Also creosote is harmful in an interior environment. Did a report about a decade back on a log home that was so constructed. Had a bunch of research paper... I'll see if I can still dig it up.


RE: Using telephone pole for house beams

In North America, utility poles are covered by the North American Wood Pole Council (NAWPC). Preservatives, such as creosote or CCA, are not applied the same way as structural lumber. The preservative is forced in, under pressure (same as structural lumber), but then "drawn" back out (with vacuum). Because of this lower treatment requirement, utility poles are more subject to in-ground "rot". This is partially compensated for, as dik mentioned, by using high quality trees, when new.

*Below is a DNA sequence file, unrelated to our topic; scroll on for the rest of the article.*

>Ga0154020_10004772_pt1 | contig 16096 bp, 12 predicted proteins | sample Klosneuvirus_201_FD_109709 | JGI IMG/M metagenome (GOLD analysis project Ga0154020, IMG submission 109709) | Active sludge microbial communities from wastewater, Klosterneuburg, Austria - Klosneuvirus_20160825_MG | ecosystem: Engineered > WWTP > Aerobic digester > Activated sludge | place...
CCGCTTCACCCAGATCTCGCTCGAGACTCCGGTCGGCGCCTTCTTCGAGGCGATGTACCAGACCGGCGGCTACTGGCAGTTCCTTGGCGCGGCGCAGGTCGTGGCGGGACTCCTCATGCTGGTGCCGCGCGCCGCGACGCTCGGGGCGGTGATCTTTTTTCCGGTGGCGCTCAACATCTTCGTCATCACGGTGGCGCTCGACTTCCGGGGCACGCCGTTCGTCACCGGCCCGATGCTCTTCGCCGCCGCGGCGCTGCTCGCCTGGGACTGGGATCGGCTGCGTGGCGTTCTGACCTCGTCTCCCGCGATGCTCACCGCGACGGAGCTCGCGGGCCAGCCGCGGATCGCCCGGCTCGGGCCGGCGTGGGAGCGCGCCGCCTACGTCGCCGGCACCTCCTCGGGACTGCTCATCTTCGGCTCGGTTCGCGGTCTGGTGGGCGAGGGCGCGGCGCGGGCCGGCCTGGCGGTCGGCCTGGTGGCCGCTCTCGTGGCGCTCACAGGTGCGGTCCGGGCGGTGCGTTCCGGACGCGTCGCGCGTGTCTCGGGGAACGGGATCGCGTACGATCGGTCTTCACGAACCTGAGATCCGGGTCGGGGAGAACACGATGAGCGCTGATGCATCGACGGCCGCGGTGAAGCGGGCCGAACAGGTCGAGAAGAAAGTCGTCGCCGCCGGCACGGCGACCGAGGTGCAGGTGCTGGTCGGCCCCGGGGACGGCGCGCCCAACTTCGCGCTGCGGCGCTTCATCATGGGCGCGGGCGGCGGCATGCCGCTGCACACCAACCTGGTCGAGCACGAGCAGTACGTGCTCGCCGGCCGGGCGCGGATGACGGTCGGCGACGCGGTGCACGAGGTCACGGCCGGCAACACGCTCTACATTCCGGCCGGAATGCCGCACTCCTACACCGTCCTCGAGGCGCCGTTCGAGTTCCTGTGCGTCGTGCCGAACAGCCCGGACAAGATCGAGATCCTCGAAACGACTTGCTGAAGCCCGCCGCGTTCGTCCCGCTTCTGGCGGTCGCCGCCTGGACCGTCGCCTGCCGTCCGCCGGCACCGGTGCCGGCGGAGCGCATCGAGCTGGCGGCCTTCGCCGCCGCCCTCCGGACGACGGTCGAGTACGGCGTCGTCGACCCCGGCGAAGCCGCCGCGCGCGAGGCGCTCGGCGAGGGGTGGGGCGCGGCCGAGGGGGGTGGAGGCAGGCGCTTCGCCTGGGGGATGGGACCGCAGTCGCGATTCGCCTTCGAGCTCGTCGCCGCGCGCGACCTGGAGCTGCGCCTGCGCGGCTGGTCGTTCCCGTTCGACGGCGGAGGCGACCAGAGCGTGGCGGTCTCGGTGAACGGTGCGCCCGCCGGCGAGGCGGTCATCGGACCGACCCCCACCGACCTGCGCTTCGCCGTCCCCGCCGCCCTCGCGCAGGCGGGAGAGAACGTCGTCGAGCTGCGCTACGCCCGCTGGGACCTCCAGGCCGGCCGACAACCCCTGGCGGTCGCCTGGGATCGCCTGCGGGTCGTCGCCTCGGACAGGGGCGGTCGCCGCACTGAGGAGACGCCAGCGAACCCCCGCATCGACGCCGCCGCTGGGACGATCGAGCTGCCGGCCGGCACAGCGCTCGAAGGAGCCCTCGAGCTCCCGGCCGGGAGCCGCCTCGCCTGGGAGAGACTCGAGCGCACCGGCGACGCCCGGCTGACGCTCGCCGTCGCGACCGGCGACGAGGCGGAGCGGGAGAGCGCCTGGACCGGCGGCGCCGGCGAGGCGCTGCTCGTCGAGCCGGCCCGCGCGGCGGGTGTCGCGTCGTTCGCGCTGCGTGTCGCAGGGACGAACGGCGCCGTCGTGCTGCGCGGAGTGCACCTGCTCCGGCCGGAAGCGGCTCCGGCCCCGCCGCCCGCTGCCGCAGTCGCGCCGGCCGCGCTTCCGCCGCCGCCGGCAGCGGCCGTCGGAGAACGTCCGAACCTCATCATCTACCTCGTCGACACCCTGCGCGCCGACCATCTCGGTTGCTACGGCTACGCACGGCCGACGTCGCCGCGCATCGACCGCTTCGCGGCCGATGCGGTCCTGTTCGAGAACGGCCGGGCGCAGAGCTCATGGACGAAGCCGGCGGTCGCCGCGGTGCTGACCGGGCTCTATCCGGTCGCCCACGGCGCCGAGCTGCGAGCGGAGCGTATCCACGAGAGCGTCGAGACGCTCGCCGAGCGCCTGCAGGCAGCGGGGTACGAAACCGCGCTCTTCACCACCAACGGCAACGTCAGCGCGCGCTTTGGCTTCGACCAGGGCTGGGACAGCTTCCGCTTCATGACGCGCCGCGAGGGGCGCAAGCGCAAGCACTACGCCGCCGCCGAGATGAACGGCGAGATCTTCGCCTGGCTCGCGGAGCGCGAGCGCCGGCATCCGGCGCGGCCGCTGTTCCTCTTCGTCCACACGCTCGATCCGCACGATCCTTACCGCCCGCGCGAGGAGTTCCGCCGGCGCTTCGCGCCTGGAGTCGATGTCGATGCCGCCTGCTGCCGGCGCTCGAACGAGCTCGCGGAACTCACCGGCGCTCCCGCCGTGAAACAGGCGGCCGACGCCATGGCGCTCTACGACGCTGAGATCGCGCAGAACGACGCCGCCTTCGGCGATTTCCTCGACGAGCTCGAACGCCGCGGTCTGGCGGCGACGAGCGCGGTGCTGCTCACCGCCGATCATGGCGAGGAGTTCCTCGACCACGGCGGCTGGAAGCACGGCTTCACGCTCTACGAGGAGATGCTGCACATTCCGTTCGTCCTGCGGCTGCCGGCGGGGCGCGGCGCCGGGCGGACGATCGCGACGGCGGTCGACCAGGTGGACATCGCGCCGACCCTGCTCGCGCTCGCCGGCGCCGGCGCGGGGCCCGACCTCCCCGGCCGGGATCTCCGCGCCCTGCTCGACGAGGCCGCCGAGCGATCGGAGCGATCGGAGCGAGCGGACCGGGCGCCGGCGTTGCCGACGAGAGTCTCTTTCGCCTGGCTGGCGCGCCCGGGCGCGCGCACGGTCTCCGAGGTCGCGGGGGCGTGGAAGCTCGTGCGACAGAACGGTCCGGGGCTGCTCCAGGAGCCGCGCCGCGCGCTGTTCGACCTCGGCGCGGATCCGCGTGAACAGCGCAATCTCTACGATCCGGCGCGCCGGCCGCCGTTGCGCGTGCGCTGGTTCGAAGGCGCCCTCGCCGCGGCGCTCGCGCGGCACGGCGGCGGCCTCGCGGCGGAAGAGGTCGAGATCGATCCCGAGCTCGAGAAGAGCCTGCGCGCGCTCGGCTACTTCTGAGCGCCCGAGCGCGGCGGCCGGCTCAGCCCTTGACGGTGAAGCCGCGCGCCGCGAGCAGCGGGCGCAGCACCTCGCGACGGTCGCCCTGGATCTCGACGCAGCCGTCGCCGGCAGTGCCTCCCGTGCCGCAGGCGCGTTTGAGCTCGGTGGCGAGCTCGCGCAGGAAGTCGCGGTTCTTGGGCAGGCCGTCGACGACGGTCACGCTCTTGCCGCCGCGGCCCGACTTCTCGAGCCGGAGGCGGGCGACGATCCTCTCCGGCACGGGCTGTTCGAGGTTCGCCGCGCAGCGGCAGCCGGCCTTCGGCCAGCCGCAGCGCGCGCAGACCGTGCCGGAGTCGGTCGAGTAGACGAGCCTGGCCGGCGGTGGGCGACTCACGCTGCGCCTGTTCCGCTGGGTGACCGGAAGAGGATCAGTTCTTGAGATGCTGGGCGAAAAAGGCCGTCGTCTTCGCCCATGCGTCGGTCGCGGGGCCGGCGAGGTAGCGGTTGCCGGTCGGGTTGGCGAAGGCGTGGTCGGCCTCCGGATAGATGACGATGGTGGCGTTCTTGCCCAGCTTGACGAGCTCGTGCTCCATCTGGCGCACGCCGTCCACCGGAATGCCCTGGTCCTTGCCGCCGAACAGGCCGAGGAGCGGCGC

Since the poles being considered are used, be selective about deciding which ones, if any, are direct buried.

Creosote is a proven cancer causing agent (carcinogen). Historically, I believe it may have been the very first "chemical" to be proved to cause cancer.

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RE: Using telephone pole for house beams

Most mills will decline to resaw used timbers, for fear of breaking saw blades on hidden, embedded steel items. And they would almost certainly decline to do so if they were creosote treated. Most mills aren't equipped to handle the environmental requirements from the production of creosoted timbers.


RE: Using telephone pole for house beams

Another thing about creosote treatment. Usually it only is done for the part buried. So likely use of them as buried supports would not be a good idea unless you know tht part to be buried also was in use that way.